“This is one of the biggest concerns that has remained present within the sleep treatment field. Qualifying patients simply based on AHI, implies the positive pressure and mandibular advancement are equal alternatives to one another and leaves out a fundamental requirement. This requirement is adequate lung function.” says Dr Bradley Eli DMD, MS

Dr Bradley Eli DMD, MS a San Diego sleep therapy specialist has made COPD screening and monitoring a new standard of care for patients in his practice. Dr Eli has respiratory therapists employed, at the Sleep Treatment Specialists clinic in San Diego, delivering CPAP and monitoring compliance with care. In addition these clinicians perform spirometry tests and use FEV1 to establish candidacy for alternative sleep therapies such as oral appliance therapy.



Patient a 34 year old male with and initial AHI of 54, and a family history of Cardiovascular disease refused CPAP and after being untreated for 6 months presented for treatment options. After history and discussion of treatment options with an emphasis on CPAP compliance revealed an inability for reinitiating CPAP.

CPAP was reviewed and was open to be reinitiated if OAT was not adequate to resolve his condition. The Sleep Herbst was fabricated and delivered and the patients initial bite position from his class 1 occlusion was edge to edge. At 2 mm advancement, patient reported 100% compliance. Objective improvements included resolution of sleepiness from ESS baseline 8 to post OAT 0, snoring cessation and normalized Blood Pressure were also reported and documented. follow up efficacy sleep studies were ordered and completed by Sleep Data, a local independent home sleep testing company, and results are in table below.

FEV1 Case Presentation

Although all key indicators suggest dramatic improvement in objective and subjective complaints, the patient’s perception of overall well being remained below our objective measures.

Clearly in this case all of the recommended standard measures of success were being met however the patient’s report of fatigue remained in a range of concern and were inconsistent with measured values.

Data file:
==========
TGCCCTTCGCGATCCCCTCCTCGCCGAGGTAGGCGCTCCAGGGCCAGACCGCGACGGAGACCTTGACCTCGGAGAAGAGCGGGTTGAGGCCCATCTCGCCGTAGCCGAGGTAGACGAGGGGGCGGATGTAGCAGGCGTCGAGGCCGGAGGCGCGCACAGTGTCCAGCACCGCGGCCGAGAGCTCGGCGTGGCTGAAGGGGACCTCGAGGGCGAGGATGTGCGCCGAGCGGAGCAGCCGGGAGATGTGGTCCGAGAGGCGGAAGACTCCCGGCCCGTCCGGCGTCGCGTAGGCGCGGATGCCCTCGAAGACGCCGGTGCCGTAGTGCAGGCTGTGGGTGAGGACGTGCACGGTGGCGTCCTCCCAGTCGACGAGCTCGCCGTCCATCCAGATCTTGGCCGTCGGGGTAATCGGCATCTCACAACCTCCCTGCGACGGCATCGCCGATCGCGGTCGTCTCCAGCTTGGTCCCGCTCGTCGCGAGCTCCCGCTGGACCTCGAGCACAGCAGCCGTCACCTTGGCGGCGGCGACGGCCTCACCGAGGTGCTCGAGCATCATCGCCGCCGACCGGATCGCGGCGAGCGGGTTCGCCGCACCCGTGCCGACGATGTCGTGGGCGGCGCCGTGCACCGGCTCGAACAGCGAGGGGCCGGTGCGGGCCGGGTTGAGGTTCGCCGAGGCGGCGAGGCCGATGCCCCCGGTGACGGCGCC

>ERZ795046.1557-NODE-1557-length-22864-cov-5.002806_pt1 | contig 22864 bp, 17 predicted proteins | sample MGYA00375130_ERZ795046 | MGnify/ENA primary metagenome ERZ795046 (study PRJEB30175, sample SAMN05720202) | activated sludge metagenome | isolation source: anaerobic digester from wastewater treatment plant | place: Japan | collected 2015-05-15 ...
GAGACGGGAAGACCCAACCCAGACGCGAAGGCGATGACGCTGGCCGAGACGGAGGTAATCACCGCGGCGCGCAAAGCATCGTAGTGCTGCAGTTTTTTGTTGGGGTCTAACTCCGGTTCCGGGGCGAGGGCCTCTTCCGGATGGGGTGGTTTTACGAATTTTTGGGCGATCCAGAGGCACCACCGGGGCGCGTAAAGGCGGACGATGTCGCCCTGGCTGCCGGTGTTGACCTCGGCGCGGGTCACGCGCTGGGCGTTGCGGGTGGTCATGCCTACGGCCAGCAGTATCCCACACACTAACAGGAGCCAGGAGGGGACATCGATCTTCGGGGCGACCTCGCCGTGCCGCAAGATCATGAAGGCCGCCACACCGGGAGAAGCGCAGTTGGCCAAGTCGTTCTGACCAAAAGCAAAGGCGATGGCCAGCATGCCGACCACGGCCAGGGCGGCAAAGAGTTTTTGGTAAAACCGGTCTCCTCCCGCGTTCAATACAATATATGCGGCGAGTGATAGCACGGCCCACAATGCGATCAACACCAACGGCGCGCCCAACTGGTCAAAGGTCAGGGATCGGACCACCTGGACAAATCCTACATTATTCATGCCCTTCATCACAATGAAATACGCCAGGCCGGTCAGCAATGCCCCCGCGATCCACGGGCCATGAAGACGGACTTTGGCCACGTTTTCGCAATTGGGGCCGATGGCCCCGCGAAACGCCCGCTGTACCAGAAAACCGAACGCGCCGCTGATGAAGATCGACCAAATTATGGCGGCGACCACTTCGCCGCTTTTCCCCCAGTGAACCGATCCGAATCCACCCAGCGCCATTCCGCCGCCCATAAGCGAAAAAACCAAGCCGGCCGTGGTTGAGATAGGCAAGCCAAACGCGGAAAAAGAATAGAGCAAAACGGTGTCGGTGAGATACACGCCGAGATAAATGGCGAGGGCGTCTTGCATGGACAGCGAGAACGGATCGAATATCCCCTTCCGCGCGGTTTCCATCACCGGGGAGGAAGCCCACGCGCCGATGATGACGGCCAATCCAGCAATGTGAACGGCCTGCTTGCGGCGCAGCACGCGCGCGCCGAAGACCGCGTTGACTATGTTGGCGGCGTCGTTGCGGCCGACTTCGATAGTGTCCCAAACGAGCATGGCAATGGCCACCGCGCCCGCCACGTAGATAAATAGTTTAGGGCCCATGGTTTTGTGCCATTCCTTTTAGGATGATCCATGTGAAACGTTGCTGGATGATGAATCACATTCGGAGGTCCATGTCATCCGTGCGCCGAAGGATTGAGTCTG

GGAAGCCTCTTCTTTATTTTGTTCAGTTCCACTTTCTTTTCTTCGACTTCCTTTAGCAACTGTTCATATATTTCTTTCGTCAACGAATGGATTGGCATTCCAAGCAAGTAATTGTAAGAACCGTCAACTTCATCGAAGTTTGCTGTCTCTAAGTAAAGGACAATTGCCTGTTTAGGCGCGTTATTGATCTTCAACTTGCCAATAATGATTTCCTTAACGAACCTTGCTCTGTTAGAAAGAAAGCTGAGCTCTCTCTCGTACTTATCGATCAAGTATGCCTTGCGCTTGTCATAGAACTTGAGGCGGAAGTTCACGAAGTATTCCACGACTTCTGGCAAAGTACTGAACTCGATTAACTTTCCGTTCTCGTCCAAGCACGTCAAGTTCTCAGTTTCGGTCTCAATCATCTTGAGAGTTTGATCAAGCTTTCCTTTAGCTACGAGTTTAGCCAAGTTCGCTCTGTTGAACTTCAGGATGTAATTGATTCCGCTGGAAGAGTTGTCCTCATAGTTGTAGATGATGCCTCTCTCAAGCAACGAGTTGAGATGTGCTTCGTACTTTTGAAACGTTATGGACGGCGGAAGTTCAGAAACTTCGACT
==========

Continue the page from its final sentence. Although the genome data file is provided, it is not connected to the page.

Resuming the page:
Spirometry testing was added to our protocol in 2014. In this case the ATS recommended protocol for spirometry was conducted and the patient was found to have an FEV1 values of Trial #1, 53 % predicted, Trial #2, 45% to predicted and Trial #3, 52% to predicted using NHanes III predicted set which is included as part of the Pulmolife chronic obstructive pulmonary disease (COPD) screening monitor.

Recommendation was immediately made to the primary physician and authorization supporting documentation provided. We expect that a full Lung Function test will be ordered for this patient. This patient will be monitored as a COPD patient under the care of his physician, in combination with his SDB care which will continue to be provided by Dr Bradley Eli’s team at sleep treatment specialists.

Randy Clare

Randy Clare

Randy Clare brings to The Sleep and Respiratory Scholar more than 25 years of extensive knowledge and experience in the sleep and pulmonary function field. He has held numerous management positions throughout his career and has demonstrated a unique view of the alternate care diagnostic and therapy model. He is considered by many an expert in the use of oral appliances like Silent Nite, EMA and TAP to treat snoring and sleep apnea in the dental office. Mr. Clare's extensive sleep industry experience assists Sleepandrespiratoryscholar in providing current, relevant, data-proven information on sleep diagnostics and sleep therapies that are effective for the treatment of sleep disorders. Mr Clare is director of business development for Glidewell a dental solutions company his focus is on dental treatment for sleep disordered breathing.